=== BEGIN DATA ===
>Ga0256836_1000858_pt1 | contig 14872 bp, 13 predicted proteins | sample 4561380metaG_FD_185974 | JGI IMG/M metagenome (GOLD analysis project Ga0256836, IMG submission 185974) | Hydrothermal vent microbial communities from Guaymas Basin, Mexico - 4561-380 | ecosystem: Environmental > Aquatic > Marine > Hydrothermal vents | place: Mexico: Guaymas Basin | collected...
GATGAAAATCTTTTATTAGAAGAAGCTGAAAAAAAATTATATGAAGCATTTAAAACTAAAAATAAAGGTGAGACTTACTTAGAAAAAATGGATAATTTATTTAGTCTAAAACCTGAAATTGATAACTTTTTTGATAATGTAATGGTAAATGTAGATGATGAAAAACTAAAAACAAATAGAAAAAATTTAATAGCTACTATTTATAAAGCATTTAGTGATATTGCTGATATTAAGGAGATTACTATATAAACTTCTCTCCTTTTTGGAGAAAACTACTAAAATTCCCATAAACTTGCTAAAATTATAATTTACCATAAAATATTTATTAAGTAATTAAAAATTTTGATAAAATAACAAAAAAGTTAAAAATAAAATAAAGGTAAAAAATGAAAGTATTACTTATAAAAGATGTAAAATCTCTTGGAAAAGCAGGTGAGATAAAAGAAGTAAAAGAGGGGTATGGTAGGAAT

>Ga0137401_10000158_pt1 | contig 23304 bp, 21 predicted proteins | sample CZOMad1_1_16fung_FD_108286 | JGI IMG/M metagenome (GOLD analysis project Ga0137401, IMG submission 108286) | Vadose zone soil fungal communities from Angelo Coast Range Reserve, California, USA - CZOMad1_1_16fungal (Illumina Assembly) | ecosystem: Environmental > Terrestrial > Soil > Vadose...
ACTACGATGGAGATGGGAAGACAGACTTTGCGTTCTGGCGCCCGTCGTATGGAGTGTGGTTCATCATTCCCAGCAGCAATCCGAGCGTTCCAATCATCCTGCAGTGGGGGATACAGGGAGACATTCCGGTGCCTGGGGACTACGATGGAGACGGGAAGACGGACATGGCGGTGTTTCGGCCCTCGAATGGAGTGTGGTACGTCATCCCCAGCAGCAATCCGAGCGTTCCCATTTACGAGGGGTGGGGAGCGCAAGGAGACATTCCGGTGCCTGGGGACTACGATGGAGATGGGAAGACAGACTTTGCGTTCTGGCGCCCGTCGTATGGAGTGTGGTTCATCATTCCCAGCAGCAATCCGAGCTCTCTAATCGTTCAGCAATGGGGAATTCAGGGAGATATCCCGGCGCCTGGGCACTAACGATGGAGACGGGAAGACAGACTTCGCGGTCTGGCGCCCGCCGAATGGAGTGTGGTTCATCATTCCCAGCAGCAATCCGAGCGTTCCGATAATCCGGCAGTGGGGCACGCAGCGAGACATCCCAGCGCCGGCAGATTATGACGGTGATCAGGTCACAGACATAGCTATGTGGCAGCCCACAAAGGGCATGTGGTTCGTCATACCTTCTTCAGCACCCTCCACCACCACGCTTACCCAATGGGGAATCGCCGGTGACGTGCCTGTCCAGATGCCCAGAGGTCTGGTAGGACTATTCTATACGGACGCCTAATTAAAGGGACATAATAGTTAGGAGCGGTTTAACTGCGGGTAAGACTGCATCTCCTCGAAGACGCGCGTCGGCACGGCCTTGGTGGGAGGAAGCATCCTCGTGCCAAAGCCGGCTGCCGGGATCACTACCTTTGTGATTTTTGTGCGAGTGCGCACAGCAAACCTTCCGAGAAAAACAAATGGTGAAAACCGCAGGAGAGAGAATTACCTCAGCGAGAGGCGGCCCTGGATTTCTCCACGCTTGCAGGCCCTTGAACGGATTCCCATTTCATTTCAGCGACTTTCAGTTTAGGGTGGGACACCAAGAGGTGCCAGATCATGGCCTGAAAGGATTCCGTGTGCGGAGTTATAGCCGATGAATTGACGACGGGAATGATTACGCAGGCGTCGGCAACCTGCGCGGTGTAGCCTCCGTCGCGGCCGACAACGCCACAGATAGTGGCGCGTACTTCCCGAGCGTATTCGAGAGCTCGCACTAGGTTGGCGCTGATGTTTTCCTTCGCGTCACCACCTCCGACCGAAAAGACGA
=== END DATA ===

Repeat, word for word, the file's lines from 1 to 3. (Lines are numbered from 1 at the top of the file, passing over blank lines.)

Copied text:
>Ga0256836_1000858_pt1 | contig 14872 bp, 13 predicted proteins | sample 4561380metaG_FD_185974 | JGI IMG/M metagenome (GOLD analysis project Ga0256836, IMG submission 185974) | Hydrothermal vent microbial communities from Guaymas Basin, Mexico - 4561-380 | ecosystem: Environmental > Aquatic > Marine > Hydrothermal vents | place: Mexico: Guaymas Basin | collected...
GATGAAAATCTTTTATTAGAAGAAGCTGAAAAAAAATTATATGAAGCATTTAAAACTAAAAATAAAGGTGAGACTTACTTAGAAAAAATGGATAATTTATTTAGTCTAAAACCTGAAATTGATAACTTTTTTGATAATGTAATGGTAAATGTAGATGATGAAAAACTAAAAACAAATAGAAAAAATTTAATAGCTACTATTTATAAAGCATTTAGTGATATTGCTGATATTAAGGAGATTACTATATAAACTTCTCTCCTTTTTGGAGAAAACTACTAAAATTCCCATAAACTTGCTAAAATTATAATTTACCATAAAATATTTATTAAGTAATTAAAAATTTTGATAAAATAACAAAAAAGTTAAAAATAAAATAAAGGTAAAAAATGAAAGTATTACTTATAAAAGATGTAAAATCTCTTGGAAAAGCAGGTGAGATAAAAGAAGTAAAAGAGGGGTATGGTAGGAAT

>Ga0137401_10000158_pt1 | contig 23304 bp, 21 predicted proteins | sample CZOMad1_1_16fung_FD_108286 | JGI IMG/M metagenome (GOLD analysis project Ga0137401, IMG submission 108286) | Vadose zone soil fungal communities from Angelo Coast Range Reserve, California, USA - CZOMad1_1_16fungal (Illumina Assembly) | ecosystem: Environmental > Terrestrial > Soil > Vadose...